PART II. The Country of the Saints.
2. CHAPTER II. THE FLOWER OF UTAH.
On the farm thus acquired John Ferrier built himself a
substantial log-house, which received so many additions in
succeeding years that it grew into a roomy villa. He was a
man of a practical turn of mind, keen in his dealings and
skilful with his hands. His iron constitution enabled him to
work morning and evening at improving and tilling his lands.
Hence it came about that his farm and all that belonged to
him prospered exceedingly. In three years he was better off
than his neighbours, in six he was well-to-do, in nine he was
rich, and in twelve there were not half a dozen men in the
whole of Salt Lake City who could compare with him. From the
great inland sea to the distant Wahsatch Mountains there was
no name better known than that of John Ferrier.
There was one way and only one in which he offended the
susceptibilities of his co-religionists. No argument or
persuasion could ever induce him to set up a female
establishment after the manner of his companions. He never
gave reasons for this persistent refusal, but contented
himself by resolutely and inflexibly adhering to his
determination. There were some who accused him of
lukewarmness in his adopted religion, and others who put it
down to greed of wealth and reluctance to incur expense.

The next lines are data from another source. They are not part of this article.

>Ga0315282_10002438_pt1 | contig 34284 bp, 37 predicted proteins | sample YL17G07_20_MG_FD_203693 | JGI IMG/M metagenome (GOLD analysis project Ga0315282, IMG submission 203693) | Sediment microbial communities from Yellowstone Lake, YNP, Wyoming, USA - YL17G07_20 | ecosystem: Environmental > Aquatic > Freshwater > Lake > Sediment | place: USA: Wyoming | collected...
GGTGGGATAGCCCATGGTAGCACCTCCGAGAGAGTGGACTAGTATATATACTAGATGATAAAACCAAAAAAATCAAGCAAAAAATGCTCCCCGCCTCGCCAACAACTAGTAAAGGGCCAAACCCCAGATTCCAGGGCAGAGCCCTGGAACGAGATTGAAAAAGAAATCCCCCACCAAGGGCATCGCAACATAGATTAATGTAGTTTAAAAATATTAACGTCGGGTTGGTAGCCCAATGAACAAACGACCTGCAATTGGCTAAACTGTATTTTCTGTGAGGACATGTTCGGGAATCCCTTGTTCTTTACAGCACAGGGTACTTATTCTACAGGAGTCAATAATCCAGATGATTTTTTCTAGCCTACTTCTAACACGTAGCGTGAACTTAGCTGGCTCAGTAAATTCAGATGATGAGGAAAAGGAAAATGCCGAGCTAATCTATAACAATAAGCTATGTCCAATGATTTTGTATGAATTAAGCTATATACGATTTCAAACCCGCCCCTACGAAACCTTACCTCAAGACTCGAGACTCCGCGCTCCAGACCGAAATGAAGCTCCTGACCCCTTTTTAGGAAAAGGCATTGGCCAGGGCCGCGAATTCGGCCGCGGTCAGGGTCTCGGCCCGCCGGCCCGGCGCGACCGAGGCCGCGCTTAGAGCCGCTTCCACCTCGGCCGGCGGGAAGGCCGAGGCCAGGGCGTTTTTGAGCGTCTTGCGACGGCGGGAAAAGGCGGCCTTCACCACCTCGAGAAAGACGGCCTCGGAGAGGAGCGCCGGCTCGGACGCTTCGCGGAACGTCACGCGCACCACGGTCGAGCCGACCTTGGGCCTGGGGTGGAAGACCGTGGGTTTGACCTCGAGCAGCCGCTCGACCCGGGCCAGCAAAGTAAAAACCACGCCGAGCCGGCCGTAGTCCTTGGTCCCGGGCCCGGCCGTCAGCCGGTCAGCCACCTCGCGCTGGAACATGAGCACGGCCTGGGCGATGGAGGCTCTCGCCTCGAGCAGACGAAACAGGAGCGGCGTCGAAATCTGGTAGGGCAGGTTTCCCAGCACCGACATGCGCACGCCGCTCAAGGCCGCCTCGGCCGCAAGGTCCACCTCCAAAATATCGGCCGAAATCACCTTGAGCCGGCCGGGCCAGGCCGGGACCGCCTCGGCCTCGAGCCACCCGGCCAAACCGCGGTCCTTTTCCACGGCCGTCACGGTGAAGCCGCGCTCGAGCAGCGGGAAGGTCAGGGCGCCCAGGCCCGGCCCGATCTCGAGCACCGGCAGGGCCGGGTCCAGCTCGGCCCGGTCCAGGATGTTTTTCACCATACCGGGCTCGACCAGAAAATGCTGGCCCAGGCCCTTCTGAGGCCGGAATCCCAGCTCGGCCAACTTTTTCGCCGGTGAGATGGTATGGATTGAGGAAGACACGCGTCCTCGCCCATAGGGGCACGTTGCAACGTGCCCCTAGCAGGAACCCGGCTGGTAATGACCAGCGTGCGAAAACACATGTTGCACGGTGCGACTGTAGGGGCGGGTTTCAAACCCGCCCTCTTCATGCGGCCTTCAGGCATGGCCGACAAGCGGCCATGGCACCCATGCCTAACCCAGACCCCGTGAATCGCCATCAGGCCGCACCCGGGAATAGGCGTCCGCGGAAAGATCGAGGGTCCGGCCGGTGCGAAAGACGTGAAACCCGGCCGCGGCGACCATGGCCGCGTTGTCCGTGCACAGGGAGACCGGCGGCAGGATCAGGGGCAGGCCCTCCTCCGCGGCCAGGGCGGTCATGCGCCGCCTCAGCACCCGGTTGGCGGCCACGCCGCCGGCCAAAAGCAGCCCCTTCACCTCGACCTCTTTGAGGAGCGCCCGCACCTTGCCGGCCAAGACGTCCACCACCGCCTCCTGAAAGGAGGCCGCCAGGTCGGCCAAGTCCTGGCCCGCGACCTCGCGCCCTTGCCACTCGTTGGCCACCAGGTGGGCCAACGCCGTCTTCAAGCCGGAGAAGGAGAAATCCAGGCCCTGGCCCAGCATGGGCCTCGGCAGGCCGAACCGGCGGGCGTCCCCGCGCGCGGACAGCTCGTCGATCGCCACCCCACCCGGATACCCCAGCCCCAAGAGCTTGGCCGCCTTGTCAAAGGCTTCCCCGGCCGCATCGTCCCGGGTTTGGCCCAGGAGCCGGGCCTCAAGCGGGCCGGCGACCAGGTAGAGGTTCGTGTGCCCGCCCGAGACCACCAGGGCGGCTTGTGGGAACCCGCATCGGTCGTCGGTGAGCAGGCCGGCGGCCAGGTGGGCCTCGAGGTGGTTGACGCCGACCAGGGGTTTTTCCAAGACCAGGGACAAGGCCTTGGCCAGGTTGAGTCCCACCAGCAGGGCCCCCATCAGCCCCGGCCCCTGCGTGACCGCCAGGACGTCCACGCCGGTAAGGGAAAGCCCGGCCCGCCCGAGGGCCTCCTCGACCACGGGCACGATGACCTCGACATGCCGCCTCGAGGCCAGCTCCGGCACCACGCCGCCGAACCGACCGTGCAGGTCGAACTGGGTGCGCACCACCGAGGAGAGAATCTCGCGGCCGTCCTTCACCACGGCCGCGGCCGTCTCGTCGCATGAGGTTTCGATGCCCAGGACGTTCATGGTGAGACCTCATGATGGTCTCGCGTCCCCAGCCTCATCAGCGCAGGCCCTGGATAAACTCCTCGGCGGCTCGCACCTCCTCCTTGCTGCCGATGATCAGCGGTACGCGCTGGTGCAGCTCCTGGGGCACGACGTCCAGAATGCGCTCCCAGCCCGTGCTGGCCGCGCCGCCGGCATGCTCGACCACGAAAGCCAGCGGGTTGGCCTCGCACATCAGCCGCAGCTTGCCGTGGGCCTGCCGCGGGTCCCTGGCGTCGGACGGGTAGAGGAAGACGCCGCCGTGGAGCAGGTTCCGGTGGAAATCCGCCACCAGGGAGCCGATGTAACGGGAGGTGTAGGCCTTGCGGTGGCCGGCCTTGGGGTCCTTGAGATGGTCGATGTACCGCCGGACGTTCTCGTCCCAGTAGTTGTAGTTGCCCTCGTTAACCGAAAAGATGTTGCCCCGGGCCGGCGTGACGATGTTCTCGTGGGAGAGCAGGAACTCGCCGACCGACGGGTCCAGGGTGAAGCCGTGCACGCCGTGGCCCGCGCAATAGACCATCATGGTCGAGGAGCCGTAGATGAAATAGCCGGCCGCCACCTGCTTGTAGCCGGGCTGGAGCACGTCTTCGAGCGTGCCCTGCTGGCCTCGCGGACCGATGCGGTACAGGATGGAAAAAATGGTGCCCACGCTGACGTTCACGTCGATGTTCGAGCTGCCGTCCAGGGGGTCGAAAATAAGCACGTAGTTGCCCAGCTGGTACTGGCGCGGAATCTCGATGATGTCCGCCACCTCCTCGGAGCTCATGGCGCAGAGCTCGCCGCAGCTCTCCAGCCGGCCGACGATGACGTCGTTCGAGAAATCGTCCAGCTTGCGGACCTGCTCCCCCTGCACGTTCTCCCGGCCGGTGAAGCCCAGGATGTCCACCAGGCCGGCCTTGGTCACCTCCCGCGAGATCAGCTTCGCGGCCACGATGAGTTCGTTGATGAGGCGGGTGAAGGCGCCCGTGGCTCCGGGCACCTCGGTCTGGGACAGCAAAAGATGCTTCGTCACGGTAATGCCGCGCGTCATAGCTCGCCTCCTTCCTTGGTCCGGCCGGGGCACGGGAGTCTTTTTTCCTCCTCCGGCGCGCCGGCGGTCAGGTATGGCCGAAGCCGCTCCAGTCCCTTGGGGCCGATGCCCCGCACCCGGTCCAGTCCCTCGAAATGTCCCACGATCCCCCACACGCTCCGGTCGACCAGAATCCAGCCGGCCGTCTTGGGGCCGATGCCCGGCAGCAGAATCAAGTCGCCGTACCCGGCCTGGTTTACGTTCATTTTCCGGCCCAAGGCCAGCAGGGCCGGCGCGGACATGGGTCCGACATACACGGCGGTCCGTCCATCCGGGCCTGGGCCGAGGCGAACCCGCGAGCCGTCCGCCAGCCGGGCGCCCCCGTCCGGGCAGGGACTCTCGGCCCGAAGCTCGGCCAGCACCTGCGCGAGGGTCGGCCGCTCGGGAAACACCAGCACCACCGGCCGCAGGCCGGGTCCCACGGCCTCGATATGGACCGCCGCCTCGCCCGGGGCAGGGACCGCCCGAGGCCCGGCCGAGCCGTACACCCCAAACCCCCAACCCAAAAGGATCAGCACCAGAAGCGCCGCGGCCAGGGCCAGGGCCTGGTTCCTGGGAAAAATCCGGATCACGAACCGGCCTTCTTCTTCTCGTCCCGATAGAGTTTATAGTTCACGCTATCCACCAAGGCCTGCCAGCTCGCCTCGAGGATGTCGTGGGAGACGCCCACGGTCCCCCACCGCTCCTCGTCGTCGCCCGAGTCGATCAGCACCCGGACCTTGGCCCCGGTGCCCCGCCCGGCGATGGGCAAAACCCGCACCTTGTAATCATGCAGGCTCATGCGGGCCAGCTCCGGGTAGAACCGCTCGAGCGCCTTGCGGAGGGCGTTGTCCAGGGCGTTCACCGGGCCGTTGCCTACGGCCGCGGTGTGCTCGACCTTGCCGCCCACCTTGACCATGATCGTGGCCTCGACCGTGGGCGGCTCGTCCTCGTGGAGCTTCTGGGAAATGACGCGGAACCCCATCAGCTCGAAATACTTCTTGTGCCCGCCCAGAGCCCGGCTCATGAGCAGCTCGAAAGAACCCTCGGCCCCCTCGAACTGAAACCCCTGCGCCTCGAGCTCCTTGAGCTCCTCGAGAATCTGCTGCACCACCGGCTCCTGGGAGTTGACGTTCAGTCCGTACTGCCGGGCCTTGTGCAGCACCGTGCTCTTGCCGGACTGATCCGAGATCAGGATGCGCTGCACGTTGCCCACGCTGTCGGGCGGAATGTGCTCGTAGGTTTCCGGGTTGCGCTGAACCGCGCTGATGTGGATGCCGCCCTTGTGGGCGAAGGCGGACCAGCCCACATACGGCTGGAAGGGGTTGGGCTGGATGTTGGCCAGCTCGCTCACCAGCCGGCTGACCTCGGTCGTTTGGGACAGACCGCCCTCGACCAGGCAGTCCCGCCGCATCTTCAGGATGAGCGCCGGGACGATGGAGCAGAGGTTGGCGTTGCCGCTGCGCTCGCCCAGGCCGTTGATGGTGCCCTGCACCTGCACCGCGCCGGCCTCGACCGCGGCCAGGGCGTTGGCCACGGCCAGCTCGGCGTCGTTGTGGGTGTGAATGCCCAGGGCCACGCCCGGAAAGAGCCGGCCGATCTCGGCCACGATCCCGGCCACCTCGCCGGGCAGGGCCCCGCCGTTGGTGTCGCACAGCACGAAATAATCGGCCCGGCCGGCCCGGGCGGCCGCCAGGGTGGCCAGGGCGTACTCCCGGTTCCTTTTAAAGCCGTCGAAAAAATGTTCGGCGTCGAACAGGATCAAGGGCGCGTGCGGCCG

Others, again, spoke of some early love affair, and of a
fair-haired girl who had pined away on the shores of the
Atlantic. Whatever the reason, Ferrier remained strictly
celibate. In every other respect he conformed to the
religion of the young settlement, and gained the name of
being an orthodox and straight-walking man.
Lucy Ferrier grew up within the log-house, and assisted her
adopted father in all his undertakings. The keen air of the
mountains and the balsamic odour of the pine trees took the
place of nurse and mother to the young girl. As year
succeeded to year she grew taller and stronger, her cheek
more rudy, and her step more elastic. Many a wayfarer upon
the high road which ran by Ferrier's farm felt long-forgotten
thoughts revive in their mind as they watched her lithe
girlish figure tripping through the wheatfields, or met her
mounted upon her father's mustang, and managing it with all
the ease and grace of a true child of the West. So the bud
blossomed into a flower, and the year which saw her father
the richest of the farmers left her as fair a specimen of
American girlhood as could be found in the whole Pacific slope.